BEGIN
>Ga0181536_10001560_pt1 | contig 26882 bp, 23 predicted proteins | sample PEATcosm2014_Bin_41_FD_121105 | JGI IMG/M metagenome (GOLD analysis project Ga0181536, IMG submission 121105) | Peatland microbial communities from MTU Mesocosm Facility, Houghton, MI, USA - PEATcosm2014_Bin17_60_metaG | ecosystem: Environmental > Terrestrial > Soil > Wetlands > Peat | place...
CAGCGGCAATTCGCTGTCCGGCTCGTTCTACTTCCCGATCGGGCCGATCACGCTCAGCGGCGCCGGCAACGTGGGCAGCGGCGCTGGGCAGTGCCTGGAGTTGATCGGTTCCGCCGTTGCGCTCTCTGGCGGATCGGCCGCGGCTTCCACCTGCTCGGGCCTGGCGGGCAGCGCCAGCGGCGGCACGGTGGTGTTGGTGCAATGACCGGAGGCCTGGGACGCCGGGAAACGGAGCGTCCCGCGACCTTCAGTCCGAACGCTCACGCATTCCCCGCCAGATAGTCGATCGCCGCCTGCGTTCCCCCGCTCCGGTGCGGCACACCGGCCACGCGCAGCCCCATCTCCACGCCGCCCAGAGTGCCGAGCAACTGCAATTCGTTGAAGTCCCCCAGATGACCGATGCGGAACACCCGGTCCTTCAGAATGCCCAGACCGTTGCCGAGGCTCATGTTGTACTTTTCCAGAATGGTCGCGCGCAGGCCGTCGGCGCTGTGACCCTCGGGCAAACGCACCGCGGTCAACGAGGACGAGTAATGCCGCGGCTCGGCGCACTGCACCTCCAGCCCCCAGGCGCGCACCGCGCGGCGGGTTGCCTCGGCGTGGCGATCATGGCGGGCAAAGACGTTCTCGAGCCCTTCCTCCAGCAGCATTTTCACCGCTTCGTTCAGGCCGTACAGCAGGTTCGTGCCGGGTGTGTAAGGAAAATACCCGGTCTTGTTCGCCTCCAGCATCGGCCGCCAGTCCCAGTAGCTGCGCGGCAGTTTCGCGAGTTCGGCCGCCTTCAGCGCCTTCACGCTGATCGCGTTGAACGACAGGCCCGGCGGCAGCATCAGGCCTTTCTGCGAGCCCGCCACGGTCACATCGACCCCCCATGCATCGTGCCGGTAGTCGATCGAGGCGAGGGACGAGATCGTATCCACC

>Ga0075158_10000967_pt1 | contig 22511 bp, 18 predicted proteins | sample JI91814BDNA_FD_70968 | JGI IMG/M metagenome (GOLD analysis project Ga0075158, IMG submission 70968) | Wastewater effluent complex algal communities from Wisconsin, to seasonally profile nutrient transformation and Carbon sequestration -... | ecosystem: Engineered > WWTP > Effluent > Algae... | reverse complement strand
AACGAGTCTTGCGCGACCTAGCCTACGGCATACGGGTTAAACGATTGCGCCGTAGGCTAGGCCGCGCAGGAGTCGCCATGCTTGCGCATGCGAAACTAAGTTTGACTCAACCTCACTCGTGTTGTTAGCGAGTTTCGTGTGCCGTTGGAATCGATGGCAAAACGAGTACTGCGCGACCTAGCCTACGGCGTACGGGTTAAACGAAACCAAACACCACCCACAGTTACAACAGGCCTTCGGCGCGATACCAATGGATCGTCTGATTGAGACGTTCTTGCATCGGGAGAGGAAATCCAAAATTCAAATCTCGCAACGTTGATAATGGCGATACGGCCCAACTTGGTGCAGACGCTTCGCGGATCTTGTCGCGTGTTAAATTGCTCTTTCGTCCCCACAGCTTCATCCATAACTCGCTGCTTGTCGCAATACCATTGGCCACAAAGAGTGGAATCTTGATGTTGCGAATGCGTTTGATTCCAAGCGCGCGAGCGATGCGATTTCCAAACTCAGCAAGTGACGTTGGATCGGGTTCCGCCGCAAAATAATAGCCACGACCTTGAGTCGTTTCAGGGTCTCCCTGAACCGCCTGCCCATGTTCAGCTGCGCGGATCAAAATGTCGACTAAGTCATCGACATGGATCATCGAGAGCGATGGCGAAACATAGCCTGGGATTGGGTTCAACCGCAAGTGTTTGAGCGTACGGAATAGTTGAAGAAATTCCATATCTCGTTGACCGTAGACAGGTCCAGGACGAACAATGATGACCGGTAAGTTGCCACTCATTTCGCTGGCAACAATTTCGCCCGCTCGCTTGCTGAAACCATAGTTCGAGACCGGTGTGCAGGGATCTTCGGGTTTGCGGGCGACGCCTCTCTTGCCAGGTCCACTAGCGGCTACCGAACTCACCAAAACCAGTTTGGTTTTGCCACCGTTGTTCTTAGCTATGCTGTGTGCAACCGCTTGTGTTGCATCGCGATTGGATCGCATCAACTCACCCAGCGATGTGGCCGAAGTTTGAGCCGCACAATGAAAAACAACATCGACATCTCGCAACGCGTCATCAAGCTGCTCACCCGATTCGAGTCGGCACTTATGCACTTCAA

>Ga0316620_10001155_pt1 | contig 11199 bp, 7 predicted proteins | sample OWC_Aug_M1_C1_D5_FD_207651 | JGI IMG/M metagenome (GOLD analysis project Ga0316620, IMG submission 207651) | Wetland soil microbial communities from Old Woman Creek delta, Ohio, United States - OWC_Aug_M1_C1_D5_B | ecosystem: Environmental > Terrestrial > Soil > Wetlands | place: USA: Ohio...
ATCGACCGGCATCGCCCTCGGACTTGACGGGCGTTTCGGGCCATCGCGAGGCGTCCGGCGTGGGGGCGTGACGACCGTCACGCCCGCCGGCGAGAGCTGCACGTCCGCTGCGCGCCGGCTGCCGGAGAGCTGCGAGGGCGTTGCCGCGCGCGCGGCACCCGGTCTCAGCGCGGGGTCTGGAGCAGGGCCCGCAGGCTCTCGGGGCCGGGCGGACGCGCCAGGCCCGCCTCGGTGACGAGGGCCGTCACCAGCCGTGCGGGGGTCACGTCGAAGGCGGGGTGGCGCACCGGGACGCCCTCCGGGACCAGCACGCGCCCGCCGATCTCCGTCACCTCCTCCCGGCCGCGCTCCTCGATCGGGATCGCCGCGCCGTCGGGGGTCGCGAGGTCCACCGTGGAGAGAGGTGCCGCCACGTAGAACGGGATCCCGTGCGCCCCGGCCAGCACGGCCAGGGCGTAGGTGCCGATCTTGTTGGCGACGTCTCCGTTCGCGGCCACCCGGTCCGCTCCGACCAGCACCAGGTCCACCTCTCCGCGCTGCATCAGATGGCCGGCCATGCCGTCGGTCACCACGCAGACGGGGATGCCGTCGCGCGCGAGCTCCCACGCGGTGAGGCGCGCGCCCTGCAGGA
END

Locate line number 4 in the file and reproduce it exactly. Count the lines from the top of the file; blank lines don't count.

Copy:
AACGAGTCTTGCGCGACCTAGCCTACGGCATACGGGTTAAACGATTGCGCCGTAGGCTAGGCCGCGCAGGAGTCGCCATGCTTGCGCATGCGAAACTAAGTTTGACTCAACCTCACTCGTGTTGTTAGCGAGTTTCGTGTGCCGTTGGAATCGATGGCAAAACGAGTACTGCGCGACCTAGCCTACGGCGTACGGGTTAAACGAAACCAAACACCACCCACAGTTACAACAGGCCTTCGGCGCGATACCAATGGATCGTCTGATTGAGACGTTCTTGCATCGGGAGAGGAAATCCAAAATTCAAATCTCGCAACGTTGATAATGGCGATACGGCCCAACTTGGTGCAGACGCTTCGCGGATCTTGTCGCGTGTTAAATTGCTCTTTCGTCCCCACAGCTTCATCCATAACTCGCTGCTTGTCGCAATACCATTGGCCACAAAGAGTGGAATCTTGATGTTGCGAATGCGTTTGATTCCAAGCGCGCGAGCGATGCGATTTCCAAACTCAGCAAGTGACGTTGGATCGGGTTCCGCCGCAAAATAATAGCCACGACCTTGAGTCGTTTCAGGGTCTCCCTGAACCGCCTGCCCATGTTCAGCTGCGCGGATCAAAATGTCGACTAAGTCATCGACATGGATCATCGAGAGCGATGGCGAAACATAGCCTGGGATTGGGTTCAACCGCAAGTGTTTGAGCGTACGGAATAGTTGAAGAAATTCCATATCTCGTTGACCGTAGACAGGTCCAGGACGAACAATGATGACCGGTAAGTTGCCACTCATTTCGCTGGCAACAATTTCGCCCGCTCGCTTGCTGAAACCATAGTTCGAGACCGGTGTGCAGGGATCTTCGGGTTTGCGGGCGACGCCTCTCTTGCCAGGTCCACTAGCGGCTACCGAACTCACCAAAACCAGTTTGGTTTTGCCACCGTTGTTCTTAGCTATGCTGTGTGCAACCGCTTGTGTTGCATCGCGATTGGATCGCATCAACTCACCCAGCGATGTGGCCGAAGTTTGAGCCGCACAATGAAAAACAACATCGACATCTCGCAACGCGTCATCAAGCTGCTCACCCGATTCGAGTCGGCACTTATGCACTTCAA